New York City employers beware: The New York City Council has once again acted to expand the nation’s broadest anti-discrimination law — this time to prohibit discrimination against New York City’s unemployed. The law will go into effect on June 11, 2013. While several other jurisdictions (such as New Jersey, Oregon and Washington D.C.) have recently passed similar laws, the New York City measure goes one (major) step further: unemployed individuals who believe they have been discriminated against on the basis of their employment status will have the right to sue in court and recover compensatory and punitive damages, as well as attorneys’ fees.
We strongly recommend that employers take steps now to position themselves to comply with the law when it goes into effect in June.
In a nutshell, this new anti-discrimination measure prohibits employers, employment agencies and their agents generally, from:
Basing an employment decision with regard to hiring, compensation or the terms, conditions or privileges of employment on an applicant’s unemployment status; and
Publishing, in print or any other medium, an advertisement for any job vacancy that states or indicates that (i) current employment is a requirement or qualification for the job; or (ii) they will not consider an individual for employment based on his or her unemployment.
The law includes certain exceptions and examples of situations that would not be considered violations. For example, employers, employment agencies, and their agents may lawfully:
Consider an individual’s unemployment where there is a “substantially job-related reason for doing so,” and may consider the “circumstances surrounding an applicant’s separation from prior employment.” In other words, an employer would be allowed to consider whether an applicant was unemployed because of misconduct or poor performance, rather than through no fault of his or her own.
Base decisions on, or post advertisements identifying, “substantially job-related qualifications,” including “a current and valid professional or occupational license; a certificate, registration, permit or other credential; a minimum level of education or training; or a minimum level of professional, occupational or field experience.”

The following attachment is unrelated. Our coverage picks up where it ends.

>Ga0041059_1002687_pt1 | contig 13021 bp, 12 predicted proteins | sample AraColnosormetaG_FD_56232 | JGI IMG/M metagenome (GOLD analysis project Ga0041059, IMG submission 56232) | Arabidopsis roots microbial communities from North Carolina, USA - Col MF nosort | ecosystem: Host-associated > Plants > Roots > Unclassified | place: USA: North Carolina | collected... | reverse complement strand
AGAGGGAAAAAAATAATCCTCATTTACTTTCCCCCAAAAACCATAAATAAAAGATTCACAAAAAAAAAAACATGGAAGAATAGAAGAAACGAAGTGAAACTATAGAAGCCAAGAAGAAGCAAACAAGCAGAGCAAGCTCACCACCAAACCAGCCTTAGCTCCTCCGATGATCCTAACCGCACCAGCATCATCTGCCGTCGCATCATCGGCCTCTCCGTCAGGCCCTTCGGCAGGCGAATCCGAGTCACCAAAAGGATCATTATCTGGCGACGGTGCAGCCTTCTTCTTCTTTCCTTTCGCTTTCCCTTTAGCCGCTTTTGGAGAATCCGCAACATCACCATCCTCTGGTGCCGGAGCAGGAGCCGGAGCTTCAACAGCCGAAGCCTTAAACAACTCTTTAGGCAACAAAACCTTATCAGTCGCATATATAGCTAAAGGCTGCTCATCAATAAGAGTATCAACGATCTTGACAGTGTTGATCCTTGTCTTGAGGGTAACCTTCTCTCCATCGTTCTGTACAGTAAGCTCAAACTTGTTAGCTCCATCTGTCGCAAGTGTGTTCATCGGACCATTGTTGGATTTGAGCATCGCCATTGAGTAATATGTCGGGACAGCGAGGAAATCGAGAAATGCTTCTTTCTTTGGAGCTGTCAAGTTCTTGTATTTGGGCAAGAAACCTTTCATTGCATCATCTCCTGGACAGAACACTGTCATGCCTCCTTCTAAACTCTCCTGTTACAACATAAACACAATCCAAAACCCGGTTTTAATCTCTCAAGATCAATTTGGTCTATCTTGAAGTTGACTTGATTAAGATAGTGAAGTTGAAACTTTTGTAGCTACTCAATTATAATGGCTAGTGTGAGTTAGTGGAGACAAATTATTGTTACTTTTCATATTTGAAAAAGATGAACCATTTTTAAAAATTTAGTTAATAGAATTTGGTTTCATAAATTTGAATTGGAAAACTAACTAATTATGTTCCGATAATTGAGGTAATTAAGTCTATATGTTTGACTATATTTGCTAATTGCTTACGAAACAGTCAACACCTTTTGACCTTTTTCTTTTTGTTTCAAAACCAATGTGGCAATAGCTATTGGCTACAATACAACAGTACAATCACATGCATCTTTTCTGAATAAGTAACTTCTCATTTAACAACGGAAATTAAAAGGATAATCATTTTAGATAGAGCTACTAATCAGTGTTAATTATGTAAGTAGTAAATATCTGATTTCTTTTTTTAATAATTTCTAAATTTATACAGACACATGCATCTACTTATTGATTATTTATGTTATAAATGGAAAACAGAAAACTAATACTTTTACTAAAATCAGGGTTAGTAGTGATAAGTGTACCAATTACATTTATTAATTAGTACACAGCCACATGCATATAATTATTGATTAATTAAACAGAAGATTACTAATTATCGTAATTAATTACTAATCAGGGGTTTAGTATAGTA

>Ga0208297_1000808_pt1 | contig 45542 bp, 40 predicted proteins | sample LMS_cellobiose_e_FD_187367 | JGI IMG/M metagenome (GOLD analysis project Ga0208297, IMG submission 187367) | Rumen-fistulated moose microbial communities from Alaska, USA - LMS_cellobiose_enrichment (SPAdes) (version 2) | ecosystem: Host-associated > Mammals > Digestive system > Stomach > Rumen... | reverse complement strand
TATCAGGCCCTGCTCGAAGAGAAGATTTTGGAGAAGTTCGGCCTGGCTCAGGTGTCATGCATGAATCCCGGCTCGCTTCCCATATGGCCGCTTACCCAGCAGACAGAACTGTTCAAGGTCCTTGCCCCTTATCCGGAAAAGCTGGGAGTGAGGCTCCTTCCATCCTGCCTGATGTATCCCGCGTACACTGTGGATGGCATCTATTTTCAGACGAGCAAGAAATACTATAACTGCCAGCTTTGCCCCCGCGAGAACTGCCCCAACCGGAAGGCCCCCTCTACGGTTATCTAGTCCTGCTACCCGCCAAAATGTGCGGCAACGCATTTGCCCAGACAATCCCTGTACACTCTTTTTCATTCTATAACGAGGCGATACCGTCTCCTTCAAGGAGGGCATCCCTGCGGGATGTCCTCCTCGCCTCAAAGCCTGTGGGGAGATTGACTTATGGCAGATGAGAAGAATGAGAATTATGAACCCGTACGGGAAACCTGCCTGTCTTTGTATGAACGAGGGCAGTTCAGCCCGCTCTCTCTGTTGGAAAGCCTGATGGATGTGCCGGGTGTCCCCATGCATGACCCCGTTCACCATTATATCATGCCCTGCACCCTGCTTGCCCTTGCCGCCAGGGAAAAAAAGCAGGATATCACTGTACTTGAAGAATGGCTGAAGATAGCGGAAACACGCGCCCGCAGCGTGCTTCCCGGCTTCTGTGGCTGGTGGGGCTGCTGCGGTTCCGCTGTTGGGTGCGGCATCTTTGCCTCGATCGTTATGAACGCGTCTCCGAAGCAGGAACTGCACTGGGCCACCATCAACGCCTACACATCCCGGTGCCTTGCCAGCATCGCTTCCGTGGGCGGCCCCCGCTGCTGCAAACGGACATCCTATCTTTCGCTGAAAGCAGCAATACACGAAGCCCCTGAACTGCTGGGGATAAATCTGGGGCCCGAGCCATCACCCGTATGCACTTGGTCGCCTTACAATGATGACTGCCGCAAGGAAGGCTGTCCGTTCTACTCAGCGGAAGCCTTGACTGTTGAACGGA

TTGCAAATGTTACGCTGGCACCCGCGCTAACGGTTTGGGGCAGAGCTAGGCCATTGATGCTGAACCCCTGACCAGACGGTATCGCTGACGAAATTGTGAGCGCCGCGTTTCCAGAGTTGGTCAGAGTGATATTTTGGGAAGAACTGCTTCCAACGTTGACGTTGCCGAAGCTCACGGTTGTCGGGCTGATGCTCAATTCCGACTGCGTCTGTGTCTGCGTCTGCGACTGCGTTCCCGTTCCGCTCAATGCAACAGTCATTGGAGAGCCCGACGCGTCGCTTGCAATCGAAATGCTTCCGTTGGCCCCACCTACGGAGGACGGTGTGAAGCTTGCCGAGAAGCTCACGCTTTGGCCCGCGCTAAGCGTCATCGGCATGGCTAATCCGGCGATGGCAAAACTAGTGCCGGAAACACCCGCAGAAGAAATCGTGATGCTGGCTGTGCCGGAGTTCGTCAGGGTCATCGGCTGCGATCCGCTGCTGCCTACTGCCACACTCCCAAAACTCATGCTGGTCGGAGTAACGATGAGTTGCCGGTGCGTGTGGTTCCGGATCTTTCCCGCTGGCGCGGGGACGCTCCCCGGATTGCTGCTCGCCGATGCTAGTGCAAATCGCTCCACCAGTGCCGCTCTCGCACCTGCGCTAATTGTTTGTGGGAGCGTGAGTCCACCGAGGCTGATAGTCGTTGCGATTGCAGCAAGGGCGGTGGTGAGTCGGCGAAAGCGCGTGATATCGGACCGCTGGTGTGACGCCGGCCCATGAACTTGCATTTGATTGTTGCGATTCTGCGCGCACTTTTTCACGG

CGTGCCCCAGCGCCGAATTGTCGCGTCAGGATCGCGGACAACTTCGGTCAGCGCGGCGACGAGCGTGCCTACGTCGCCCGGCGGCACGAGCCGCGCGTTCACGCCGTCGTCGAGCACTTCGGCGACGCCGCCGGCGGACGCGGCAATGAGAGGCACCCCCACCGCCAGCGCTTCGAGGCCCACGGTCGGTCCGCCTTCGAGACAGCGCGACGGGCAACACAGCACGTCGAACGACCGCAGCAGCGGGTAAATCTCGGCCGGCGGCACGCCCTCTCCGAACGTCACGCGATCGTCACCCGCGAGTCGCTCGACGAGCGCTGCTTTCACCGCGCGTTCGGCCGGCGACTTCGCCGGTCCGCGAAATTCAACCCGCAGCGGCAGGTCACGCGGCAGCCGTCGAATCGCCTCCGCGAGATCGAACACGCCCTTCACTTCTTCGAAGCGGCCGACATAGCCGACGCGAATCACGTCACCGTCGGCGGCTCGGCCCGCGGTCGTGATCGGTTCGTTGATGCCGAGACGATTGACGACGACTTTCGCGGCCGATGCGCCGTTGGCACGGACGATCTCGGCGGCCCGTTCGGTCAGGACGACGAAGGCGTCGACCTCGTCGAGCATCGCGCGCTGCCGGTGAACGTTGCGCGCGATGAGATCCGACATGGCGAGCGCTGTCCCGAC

Limit the applicant pool to only those currently working for that employer; and
Set compensation or terms and conditions of employment based on the person’s actual amount of experience.
The law defines “unemployment” as individuals “not having a job, being available for work, and seeking employment.” It does not appear, then, that the law covers those individuals who are currently working but who were previously unemployed or who have a history of unemployment. Despite this limitation, the law currently protects a population of about 400,000 individuals who, on average, have been out of work for more than 10 months.
As mentioned earlier, an individual may file a lawsuit in court, but they may also opt to lodge a complaint with the City Commission on Human Rights. If just 1% (or roughly 4,000) of the current eligible population lodges a complaint with the already under-funded City Commission, its annual caseload would increase by more than two-thirds. Courts, as the Bloomberg administration has argued, will also experience “significant feasibility and operational challenges” in processing this many new claims. Of course, the impact of the new measure will be felt most by employers — already subject to strict liability under the human rights law — in that they will be forced to incur additional defense costs, especially those costs related to nuisance suits advanced by applicants rejected for otherwise valid reasons.
Perhaps Mayor Bloomberg’s Deputy Counselor, Bill Heinzen, put it best when he testified before the New York City Council in June 2012, when the measure was first considered: